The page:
It is that time again when we watch in awe as Olympic athletes perform dazzling feats of athletic prowess. But as we stare in rapt attention at the speed, grace, and strength they exhibit, it is also a good time to pay attention to how they embody, literally, fundamental principles that shape the entire universe. Yes, I'm talking about physics. On our screens, these athletes are giving us lessons in the principles that giants like Isaac Newton struggled mightily to articulate.
Naturally, there are many Olympic events from which we could learn some basic principles of physics. Swimming shows us hydrodynamic drag. Boxing teaches us about force and impulse. (Ouch!) But today, we will focus on gymnastics and the cosmic importance of the conservation of angular momentum.
The conservation of angular momentum
Much of the beauty of gymnastics comes from the spins and flips athletes perform as they launch themselves into the air from the vault or uneven bars. These are all examples of rotations — and so much of the structure and history of the universe, from planets to galaxies, comes down to the physics of rotating objects. And so much of the physics of rotating objects comes down to the conservation of angular momentum.
Let's start with the conservation of regular or "linear" momentum. Momentum is the product of mass and velocity. Way back in the age of Galileo and Newton, physicists came to understand that in the interactions between bodies, the sum of their momentums had to be conserved (which really means "does not change"). This is a familiar idea to anyone who has played billiards: when a moving pool ball strikes a stationary one, the first ball stops while the second scoots away. The total momentum of the system (the mass times velocity of both balls taken together) is conserved, leaving the originally moving ball unmoving and the originally stationary ball carrying all the system's momentum.
Credit: Sergey Nivens and Victoria VIAR PRO via Adobe Stock
Rotating objects also obey a conservation law, but now it is not just the mass of an object that matters. The distribution of mass — that is, where the mass is located relative to the center of the rotation — is also a factor. Conservation of angular momentum tells us that if a spinning object is not subject to any forces, then any changes in how its matter is distributed must lead to a change in its rate of spin. Comparing the conservation of angular momentum to the conservation of linear momentum, the "distribution of mass" is analogous to mass, and the "rate of spin" is analogous to velocity.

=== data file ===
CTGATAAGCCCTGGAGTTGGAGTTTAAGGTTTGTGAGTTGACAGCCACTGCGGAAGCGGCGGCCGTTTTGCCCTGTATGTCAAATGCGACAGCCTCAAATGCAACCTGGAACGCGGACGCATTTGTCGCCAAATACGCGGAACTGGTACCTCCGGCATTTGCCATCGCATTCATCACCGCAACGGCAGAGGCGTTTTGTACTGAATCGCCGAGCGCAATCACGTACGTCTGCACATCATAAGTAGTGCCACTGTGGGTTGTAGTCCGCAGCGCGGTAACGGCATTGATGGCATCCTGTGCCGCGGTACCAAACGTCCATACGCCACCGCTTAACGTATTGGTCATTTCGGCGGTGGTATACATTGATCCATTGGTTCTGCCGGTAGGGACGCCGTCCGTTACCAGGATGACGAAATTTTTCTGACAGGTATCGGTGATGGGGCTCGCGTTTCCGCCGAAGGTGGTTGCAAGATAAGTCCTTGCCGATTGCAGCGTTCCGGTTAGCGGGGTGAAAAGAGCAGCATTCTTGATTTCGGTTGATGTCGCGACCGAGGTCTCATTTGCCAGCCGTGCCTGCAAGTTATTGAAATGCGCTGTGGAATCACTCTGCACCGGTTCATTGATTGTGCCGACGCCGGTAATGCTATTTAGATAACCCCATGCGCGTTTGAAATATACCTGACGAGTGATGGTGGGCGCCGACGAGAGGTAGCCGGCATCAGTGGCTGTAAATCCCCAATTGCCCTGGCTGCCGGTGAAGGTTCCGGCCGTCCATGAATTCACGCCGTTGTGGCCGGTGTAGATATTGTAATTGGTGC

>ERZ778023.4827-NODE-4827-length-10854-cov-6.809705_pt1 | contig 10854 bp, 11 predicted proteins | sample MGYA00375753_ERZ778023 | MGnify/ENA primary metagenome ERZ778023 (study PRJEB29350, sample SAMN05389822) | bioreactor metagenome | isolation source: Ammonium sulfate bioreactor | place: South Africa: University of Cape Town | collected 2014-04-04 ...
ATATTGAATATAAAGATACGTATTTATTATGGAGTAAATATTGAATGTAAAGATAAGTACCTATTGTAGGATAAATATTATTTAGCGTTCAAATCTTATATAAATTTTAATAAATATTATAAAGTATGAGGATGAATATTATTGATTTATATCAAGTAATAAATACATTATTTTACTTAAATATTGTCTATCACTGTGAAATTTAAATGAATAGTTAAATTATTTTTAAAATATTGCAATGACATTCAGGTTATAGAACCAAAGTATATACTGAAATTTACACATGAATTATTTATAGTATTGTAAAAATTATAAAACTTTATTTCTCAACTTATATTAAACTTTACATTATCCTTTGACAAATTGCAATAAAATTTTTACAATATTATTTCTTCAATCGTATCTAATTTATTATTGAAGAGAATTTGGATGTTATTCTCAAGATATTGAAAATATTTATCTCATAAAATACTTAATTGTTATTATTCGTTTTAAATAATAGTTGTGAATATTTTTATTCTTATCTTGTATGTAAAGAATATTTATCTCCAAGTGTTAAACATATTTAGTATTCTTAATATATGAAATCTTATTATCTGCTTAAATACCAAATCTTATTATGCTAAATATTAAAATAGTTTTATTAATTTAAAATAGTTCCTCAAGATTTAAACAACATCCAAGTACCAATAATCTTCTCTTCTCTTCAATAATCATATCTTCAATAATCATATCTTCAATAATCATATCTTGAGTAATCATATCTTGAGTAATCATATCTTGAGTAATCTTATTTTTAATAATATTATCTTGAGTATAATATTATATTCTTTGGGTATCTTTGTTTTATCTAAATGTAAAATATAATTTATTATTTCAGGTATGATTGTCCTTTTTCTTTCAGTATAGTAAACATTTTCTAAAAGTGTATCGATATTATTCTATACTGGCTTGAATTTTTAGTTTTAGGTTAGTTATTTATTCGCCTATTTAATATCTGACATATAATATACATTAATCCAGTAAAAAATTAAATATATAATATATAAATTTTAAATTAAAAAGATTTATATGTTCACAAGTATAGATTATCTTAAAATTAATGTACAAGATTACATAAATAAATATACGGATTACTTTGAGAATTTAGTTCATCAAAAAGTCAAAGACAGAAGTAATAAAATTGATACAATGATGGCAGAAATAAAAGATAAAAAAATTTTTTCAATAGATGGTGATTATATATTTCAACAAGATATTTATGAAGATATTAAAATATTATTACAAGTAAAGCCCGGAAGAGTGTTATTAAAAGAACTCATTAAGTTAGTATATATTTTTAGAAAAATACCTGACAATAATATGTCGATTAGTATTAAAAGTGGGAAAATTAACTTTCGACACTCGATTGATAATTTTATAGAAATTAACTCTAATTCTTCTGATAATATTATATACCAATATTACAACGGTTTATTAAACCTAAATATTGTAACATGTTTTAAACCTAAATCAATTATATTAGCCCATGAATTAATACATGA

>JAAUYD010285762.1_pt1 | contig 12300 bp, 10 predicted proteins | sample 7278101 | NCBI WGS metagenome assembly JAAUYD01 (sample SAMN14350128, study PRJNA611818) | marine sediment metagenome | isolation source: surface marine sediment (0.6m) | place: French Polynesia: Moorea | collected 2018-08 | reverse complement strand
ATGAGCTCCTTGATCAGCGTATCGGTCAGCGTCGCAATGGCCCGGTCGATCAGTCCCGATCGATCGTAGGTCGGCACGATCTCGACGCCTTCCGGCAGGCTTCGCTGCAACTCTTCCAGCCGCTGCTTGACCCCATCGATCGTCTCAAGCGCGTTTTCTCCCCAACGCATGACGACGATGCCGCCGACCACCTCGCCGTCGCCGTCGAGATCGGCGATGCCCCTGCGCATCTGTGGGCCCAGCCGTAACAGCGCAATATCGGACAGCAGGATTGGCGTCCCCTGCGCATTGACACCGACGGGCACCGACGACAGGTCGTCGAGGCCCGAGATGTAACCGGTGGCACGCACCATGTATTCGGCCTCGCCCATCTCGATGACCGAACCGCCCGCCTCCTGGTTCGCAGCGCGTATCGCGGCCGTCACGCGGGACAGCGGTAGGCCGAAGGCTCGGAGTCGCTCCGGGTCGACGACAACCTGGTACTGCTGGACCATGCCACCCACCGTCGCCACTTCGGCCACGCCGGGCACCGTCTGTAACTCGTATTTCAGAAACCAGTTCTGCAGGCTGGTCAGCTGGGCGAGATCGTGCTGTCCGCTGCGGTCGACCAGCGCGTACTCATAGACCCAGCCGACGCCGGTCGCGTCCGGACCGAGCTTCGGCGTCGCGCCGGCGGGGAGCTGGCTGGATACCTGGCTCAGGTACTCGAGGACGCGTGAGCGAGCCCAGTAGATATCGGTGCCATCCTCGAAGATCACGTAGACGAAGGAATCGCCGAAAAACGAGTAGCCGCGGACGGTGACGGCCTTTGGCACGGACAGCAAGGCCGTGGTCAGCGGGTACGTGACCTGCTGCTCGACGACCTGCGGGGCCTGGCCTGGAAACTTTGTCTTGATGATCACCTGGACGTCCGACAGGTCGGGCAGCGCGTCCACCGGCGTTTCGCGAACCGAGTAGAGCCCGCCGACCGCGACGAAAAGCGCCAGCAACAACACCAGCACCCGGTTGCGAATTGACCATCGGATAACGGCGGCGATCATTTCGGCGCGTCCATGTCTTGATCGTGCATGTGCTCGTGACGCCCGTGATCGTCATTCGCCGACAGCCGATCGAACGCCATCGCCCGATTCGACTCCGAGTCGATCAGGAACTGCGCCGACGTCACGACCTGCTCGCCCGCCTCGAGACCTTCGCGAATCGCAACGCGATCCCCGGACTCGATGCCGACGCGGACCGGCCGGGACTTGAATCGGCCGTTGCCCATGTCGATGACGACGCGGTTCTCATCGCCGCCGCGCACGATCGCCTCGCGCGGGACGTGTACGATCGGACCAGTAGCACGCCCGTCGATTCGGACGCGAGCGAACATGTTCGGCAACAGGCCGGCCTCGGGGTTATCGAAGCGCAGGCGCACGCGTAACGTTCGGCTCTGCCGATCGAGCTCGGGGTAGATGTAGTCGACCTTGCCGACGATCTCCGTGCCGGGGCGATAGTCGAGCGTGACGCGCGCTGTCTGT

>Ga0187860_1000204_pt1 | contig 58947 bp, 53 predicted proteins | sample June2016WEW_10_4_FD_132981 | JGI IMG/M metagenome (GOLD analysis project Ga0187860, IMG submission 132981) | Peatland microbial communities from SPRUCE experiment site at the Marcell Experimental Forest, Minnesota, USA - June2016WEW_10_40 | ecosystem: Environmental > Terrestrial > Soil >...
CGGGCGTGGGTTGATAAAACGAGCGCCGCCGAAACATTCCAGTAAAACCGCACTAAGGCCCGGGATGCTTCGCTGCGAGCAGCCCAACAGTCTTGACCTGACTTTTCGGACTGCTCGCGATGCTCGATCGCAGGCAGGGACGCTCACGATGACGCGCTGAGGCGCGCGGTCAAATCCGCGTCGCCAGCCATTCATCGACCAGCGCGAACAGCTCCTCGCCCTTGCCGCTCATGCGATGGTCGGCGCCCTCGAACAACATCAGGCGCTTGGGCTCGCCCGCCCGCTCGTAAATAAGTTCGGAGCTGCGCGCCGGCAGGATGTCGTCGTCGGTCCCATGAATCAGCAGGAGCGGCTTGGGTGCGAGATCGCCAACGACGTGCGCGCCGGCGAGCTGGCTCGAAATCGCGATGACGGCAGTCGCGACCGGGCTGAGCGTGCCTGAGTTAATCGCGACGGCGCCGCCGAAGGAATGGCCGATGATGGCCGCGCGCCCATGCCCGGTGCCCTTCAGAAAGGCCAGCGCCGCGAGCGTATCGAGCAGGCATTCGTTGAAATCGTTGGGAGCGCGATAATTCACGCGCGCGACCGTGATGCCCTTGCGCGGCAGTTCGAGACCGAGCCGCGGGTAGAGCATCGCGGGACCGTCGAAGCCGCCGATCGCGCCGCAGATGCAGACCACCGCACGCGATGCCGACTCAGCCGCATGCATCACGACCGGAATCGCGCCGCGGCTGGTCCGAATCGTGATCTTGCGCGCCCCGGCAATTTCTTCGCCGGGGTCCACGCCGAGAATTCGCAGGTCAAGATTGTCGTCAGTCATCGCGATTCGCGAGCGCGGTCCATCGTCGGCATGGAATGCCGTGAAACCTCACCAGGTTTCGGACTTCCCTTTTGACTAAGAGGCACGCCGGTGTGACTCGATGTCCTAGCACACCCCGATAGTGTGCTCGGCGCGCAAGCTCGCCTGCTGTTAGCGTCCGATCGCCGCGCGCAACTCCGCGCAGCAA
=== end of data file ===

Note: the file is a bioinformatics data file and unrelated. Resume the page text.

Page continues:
There are many places in cosmic physics where this conservation of angular momentum is key. My favorite example is the formation of stars. Every star begins its life as a giant cloud of slowly spinning interstellar gas. The clouds are usually supported against their own gravitational weight by gas pressure, but sometimes a small nudge from, say, a passing supernova blast wave will force the cloud to begin gravitational collapse. As the cloud begins to shrink, the conservation of angular momentum forces the spin rate of material in the cloud to speed up. As material is falling inward, it also rotates around the cloud's center at ever higher rates. Eventually, some of that gas is going so fast that a balance between the gravity of the newly forming star and what is called centrifugal force is achieved. That stuff then stops moving inward and goes into orbit around the young star, forming a disk, some material of which eventually becomes planets. So, the conservation of angular momentum is, literally, why we have planets in the universe!
Gymnastics, a cosmic sport
How does this appear in gymnastics? When athletes hurl themselves into the air to perform a flip, the only force acting on them is gravity. But since gravity only affects their "center of mass," it cannot apply forces in a way that changes the athlete's spin. But the gymnasts can do that for themselves by using the conservation of angular momentum.
By changing how their mass is arranged, gymnasts can change how fast they spin. You can see this in the dismount phase of the uneven bar competitions. When a gymnast comes off the bars and performs a flip by tucking their legs inward, they can quickly increase their rotation rate in midair. The sudden dramatic increase in the speed of their flip is what makes us gasp in astonishment. It is both scary and a beautiful testament to the athletes' ability to intuitively control the physics of their bodies. And it is also the exact same physics that controls the birth of planets.
"As above so below," goes the old saying. You should keep that in mind as you watch the glory that is the Olympics. That is because it is not just athletes that have this intuitive understanding of physics. We all have it, and we use it every day, from walking down the stairs to swinging a hammer. So, it is no exaggeration to claim that the first place we came to understand the deepest principles of physics was not in contemplating the heavens but moving through the world in our own earthbound flesh.
How the British obsession with tea triggered wars, led to bizarre espionage, and changed the world — many times.
- Today, tea is the single most popular drink worldwide, with a global market that outstrips all the nearest rivals combined.
- The British Empire went to war over tea, ultimately losing its American colonies and twice beating the Chinese in the "Opium Wars."
- The British desire to secure homegrown tea resulted in their sending botanist Robert Fortune on a Hollywood-worthy mission to secure Chinese tea plants and steal horticultural secrets.